‘One Future Coachella Valley’ Gets Large Grant From Carnegie Corporation

Carnegie Corporation of New York has started a new initiative to support local education partnerships across the country.

And of of the beneficiaries is One Future Coachella Valley.

The initiative, called Profiles in Collective Leadership,  provides $200,000 grants for nonpartisan collaborations that serve as education and economic bridges in a range of communities across the country. The philanthropic initiative draws on the strengths of local government, education, nonprofit, business, and health care professionals to create career opportunities for young people and encourage civic participation. The 10 recognized partnerships in 8 states will act as exemplars, sharing what they have learned with each other and with the public.

By funding these collaborations in urban, suburban, and rural areas, Carnegie Corporation seeks to reduce political polarization and support civic engagement, community cohesion, and trust in public institutions. The Corporation aims to help young people from all backgrounds move from the classroom to meaningful careers, spurring the socioeconomic mobility necessary to create a thriving economy and sustain a healthy democracy.

The Corporation, in partnership with the education nonprofit Transcend,  identified candidates through a competitive national process. The winners were selected by a panel comprised of a broad range of leaders in business, higher education, and philanthropy.

OneFuture Coachella Valley works with regional K–12 school districts, local colleges, nonprofits, city government, and businesses in Riverside County, California, to address low-educational attainment and career readiness and to build a strong local workforce that can meet the needs of the regional economy.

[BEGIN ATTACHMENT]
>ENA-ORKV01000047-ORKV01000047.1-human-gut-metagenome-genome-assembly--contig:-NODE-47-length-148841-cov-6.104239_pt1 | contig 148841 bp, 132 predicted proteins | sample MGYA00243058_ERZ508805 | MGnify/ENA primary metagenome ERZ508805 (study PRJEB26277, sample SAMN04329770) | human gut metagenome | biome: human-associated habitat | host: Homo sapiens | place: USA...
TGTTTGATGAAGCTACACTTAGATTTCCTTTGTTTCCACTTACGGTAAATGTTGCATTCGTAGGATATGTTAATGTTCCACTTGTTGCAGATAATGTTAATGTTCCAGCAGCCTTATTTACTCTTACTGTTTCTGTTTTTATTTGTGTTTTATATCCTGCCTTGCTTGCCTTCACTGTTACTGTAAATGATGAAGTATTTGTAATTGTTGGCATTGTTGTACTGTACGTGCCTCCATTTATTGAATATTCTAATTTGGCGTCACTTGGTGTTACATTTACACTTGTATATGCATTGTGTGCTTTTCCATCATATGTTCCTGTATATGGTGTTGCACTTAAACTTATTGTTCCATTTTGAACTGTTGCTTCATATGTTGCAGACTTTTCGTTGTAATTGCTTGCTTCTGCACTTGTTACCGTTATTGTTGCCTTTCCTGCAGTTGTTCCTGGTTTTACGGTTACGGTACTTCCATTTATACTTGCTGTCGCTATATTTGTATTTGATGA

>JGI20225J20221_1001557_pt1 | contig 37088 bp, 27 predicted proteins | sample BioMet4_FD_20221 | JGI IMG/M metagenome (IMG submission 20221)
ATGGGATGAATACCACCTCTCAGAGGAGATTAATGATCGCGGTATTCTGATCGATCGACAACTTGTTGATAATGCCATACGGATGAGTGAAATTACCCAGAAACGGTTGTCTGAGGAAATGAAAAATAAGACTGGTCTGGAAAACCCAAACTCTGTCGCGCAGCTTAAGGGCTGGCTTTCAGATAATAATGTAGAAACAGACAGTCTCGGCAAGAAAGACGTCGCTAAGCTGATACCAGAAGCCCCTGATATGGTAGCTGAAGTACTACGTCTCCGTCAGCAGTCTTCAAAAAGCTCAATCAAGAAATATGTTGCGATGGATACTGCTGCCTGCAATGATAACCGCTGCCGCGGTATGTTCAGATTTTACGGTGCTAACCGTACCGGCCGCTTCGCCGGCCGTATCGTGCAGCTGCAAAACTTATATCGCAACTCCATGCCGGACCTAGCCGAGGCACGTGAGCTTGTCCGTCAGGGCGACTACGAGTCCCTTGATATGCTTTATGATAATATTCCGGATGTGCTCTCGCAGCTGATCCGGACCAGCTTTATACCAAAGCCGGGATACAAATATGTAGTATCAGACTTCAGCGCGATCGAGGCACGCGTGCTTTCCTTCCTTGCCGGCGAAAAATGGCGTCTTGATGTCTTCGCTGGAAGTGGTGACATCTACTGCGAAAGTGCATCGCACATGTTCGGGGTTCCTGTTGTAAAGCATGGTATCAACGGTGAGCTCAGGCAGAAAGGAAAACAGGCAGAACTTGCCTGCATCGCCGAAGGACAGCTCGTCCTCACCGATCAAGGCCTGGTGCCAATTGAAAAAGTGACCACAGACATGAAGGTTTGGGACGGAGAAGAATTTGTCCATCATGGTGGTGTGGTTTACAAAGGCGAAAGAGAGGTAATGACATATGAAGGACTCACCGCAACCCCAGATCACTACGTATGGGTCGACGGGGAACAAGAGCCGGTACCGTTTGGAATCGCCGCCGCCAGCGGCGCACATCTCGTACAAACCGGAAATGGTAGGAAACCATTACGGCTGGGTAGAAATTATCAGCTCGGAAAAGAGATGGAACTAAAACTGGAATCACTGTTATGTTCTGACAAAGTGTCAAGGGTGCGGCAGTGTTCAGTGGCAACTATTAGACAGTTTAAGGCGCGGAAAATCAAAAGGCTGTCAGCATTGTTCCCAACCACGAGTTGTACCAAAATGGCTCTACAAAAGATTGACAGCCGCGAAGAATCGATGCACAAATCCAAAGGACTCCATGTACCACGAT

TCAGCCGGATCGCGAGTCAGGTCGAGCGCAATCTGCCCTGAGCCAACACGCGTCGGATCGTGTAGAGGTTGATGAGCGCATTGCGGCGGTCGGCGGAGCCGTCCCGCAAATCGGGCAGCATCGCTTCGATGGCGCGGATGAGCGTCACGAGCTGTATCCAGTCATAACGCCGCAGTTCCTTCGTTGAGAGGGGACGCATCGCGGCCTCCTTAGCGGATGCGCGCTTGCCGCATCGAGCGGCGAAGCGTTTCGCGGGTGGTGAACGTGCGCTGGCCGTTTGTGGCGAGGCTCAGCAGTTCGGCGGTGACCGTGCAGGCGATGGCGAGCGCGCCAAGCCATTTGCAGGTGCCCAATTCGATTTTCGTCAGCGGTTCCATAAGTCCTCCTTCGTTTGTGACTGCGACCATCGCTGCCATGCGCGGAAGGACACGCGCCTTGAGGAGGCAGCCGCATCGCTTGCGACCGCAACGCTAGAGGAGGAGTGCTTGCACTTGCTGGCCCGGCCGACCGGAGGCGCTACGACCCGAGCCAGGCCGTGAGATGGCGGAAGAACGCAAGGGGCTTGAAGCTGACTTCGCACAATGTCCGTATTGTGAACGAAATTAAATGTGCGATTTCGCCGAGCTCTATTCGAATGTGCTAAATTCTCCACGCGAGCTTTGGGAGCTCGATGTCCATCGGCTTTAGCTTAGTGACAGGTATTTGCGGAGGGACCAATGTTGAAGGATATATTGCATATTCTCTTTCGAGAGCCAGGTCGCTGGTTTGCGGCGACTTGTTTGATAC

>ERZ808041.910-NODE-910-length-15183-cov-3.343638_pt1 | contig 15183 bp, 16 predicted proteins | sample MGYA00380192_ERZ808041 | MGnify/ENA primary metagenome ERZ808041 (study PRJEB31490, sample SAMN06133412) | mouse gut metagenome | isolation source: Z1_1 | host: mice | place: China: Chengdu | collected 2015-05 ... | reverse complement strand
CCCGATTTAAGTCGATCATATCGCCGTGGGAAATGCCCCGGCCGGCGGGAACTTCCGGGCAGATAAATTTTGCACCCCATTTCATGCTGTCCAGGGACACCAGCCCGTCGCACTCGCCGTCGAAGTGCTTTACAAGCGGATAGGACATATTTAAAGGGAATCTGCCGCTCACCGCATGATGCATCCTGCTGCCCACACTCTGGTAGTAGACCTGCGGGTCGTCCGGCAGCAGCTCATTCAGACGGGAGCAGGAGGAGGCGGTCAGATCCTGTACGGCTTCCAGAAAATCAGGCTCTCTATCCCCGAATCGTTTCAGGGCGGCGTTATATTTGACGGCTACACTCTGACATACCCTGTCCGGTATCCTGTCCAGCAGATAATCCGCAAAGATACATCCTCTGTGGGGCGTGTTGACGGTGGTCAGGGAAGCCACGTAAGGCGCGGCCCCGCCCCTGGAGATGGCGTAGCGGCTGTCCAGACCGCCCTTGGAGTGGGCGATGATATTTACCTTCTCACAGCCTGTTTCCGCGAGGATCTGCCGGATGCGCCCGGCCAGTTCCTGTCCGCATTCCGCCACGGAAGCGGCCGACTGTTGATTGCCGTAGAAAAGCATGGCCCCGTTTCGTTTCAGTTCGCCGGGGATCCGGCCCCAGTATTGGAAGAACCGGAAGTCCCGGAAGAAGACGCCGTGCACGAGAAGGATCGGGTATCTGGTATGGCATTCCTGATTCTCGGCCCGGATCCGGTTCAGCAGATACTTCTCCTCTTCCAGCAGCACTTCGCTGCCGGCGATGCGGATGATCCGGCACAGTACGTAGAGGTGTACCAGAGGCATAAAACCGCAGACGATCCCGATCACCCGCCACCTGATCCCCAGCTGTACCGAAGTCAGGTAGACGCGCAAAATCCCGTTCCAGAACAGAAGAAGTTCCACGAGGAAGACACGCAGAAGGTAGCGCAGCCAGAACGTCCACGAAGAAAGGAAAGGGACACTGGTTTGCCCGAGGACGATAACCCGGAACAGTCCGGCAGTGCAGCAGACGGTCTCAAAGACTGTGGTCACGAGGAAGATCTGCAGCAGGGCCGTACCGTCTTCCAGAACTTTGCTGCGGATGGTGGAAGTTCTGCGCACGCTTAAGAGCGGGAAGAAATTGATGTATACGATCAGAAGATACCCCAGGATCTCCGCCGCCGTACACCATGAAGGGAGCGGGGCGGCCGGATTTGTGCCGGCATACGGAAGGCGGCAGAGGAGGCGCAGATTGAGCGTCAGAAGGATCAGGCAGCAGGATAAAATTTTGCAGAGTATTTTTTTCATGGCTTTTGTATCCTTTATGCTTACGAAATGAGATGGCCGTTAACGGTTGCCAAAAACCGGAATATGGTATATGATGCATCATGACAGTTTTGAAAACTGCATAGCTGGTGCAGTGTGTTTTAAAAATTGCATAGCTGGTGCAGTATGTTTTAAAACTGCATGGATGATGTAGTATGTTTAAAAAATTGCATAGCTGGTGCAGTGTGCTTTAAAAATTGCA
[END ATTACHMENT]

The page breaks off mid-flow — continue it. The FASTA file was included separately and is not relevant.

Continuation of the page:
The partnership develops local solutions to remove barriers and provide support at critical stages, from K–12 education to transitioning into college, pursuing higher education, planning college and career paths, completing degrees, and successfully transitioning into the workforce and community leadership roles. It has developed strategies for key student populations facing the greatest barriers, including low-income students, migrant students, and black and African American students who have historically lagged behind national and state standards in college enrollment, persistence, and completion; and migrant students who are the children of or are themselves migrant or seasonal farm workers.


‘One Future Coachella Valley’ Gets Large Grant From Carnegie Corporation

Elementary school girls, multi-ethnic around 8-10 years old, sitting at their desk listening in the classroom. Selective focus on African-American girl in the front. Horizontal indoors waist up shot with copy space.

Photo from Alpha Media Portland OR